Broadway Books, 2013, 336 pages
The fourth novel in Peter Clines' best-selling Ex series.
When he's awake, George Bailey is just an ordinary man. Five days a week he coaxes his old Hyundai to life, curses the Los Angeles traffic, and clocks in at his job as a handyman at the local college. But when he sleeps, George dreams of something more. George dreams of flying. He dreams of fighting monsters. He dreams of a man made of pure lightning, an armored robot, a giant in an army uniform, a beautiful woman who moves like a ninja.
Then one day as he's walking from one fix-it job to the next, a pale girl in a wheelchair tells George of another world, one in which civilization fell to a plague that animates the dead-and in which George is no longer a glorified janitor, but one of humanity's last heroes. Her tale sounds like madness, of course. But as George's dreams and his waking life begin bleeding together, he starts to wonder - which is the real world, and which is just fantasy?
Peter Clines's Ex novels are taking after their comic book inspiration in more ways than one, as the series seems to have no end in sight. The author evidently is content to keep the zombie apocalypse/superhero mashup going as long as people will keep reading them, and so far they remain entertaining enough to keep me on board, though I can see it getting played out if the situation in Los Angeles remains static.
To summarize for those who have not read the earlier books: there was a zombie apocalypse. In the aftermath, a band of superheroes have been protecting an enclave of survivors in what was once Paramount Studios in Los Angeles, now a walled compound surrounded by thousands of still-shambling undead.
There isn't much more to the premise than that. It's a graphic novel series, minus the illustrations.
St. George, formerly the Mighty Dragon, is the Superman of the series. Stealth is his Batman-like girlfriend. Cerberus is Iron (Woman), Zap is Green Lantern/Flash, Captain Freedom is (guess), and Corpse Girl and the Driver are the other two "supers" who appear in this volume.
Ex-Purgatory does start out differently, with George no longer a superhero, but living life as an ordinary janitor in a pre-apocalypse Los Angeles. I thought at first either this was a prequel or an alternate timeline story. Instead, as George keeps having dreams of being super-strong and invulnerable, and seeing hallucinations of the people around him turning into the walking dead, we figure out what's actually going on. Although George is trapped in some "alternate" reality, the details of exactly what's really happening take a bit longer to emerge, even once Stealth and the others get involved.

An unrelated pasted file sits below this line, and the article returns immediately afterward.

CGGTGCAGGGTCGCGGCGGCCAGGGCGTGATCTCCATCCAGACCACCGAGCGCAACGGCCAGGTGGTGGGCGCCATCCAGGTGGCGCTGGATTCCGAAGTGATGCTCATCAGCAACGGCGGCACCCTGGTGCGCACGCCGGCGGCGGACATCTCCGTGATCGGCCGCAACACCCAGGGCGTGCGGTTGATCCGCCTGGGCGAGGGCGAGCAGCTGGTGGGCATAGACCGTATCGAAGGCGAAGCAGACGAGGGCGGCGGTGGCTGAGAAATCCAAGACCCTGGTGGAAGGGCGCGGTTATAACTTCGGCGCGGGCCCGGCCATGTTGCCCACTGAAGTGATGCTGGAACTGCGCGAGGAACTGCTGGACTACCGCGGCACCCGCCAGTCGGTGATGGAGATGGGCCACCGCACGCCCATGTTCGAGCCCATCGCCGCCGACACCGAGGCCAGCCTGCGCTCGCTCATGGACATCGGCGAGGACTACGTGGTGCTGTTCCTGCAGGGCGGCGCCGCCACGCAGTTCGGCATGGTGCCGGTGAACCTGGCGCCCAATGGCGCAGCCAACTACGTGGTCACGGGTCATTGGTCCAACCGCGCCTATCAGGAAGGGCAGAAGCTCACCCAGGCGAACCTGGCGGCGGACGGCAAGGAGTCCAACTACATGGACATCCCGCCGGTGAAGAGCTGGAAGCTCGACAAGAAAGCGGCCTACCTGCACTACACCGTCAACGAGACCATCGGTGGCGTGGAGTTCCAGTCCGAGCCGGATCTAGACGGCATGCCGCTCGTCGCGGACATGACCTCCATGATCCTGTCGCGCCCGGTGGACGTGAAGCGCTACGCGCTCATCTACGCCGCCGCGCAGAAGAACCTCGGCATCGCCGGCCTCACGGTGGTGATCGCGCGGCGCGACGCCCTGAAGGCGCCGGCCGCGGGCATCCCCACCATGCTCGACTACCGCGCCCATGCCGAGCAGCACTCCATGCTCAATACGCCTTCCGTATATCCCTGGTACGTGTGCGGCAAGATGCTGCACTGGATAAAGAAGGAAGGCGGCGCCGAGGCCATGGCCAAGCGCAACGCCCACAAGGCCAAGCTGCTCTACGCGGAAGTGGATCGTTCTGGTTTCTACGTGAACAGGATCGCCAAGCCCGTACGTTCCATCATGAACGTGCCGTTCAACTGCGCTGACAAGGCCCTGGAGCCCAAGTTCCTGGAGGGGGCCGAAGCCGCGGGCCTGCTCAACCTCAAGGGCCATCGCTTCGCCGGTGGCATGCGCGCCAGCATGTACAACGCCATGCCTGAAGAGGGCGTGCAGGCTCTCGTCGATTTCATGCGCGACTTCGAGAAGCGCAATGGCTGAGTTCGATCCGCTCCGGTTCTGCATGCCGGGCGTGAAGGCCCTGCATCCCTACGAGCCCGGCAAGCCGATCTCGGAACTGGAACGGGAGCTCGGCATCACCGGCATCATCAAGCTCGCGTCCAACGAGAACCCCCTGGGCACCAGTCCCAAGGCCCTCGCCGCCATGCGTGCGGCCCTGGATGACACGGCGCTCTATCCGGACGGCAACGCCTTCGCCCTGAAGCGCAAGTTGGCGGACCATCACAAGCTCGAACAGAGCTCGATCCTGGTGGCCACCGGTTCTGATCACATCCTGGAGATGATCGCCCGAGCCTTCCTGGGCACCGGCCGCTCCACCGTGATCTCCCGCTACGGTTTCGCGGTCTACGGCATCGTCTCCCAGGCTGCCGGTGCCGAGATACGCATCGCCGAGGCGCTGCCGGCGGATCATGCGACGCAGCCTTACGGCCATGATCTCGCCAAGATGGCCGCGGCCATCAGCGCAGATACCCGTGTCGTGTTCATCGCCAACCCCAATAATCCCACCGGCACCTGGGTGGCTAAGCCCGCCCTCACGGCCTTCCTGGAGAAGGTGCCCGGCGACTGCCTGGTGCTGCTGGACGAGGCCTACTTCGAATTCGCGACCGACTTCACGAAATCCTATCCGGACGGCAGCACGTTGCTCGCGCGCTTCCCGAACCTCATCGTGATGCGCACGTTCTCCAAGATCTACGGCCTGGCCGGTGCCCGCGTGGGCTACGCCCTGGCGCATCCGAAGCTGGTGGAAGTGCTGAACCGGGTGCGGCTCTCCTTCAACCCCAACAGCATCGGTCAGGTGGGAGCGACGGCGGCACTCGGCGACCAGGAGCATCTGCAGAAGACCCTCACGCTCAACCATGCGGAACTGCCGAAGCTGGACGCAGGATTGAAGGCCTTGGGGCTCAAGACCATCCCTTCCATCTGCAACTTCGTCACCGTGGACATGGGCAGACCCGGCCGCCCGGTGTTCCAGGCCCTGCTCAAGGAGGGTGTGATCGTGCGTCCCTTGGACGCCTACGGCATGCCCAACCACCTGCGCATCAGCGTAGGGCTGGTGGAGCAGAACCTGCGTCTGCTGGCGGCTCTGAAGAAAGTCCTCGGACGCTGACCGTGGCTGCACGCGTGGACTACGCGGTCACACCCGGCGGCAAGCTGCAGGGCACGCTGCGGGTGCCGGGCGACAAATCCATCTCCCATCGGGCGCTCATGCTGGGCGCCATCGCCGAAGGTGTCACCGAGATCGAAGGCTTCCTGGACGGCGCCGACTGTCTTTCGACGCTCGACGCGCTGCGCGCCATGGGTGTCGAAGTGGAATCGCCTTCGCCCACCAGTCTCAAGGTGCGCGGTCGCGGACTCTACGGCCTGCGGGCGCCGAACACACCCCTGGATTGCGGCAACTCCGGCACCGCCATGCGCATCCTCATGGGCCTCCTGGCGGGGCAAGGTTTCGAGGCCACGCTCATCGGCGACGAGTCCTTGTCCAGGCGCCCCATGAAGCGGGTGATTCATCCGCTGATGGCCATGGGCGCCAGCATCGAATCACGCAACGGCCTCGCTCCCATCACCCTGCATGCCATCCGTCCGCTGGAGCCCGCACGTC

I liked the story well enough, but Clines's writing tics are becoming repetitive. Stealth has the body of a supermodel, the skills of Batman, and the vocabulary of Commander Data. Zap is the geek who will drop all the requisite Firefly/Star Wars/Matrix references and in-jokes. Captain Freedom is Captain America with no sense of humor or irony. Etc. And you can only write about superheroes smashing up zombies so many times before the battles begin to run together.
The resolution was suitably climactic, and the epilogue a typical superheroic cop-out. (I'm sorry, I'd vote for just killing the super-evil super-powerful bad guy who you know is eventually going to get free and cause trouble again.) The political tensions that began to develop in the last book haven't really gone anywhere, and this book was basically a single adventure that was an interesting twist, but leaves the status quo at the end of the book pretty much the same as at the start.
So, I'm on board for the next one, but I'd like to see Clines actually take the story somewhere, rather than making every book simply the latest adventures of zombie-fighting superheroes in Los Angeles.
Verdict: You'll know if you'll like these books by whether the idea of superheroes and zombies sounds entertaining or stupid to you. Ex-Purgatory, the fourth book in the series, is as good as the third book and better than the first two. 7/10.
Also by Peter Clines: My reviews of Ex-Heroes, Ex-Patriots, Ex-Communication, and 14.
My complete list of book reviews.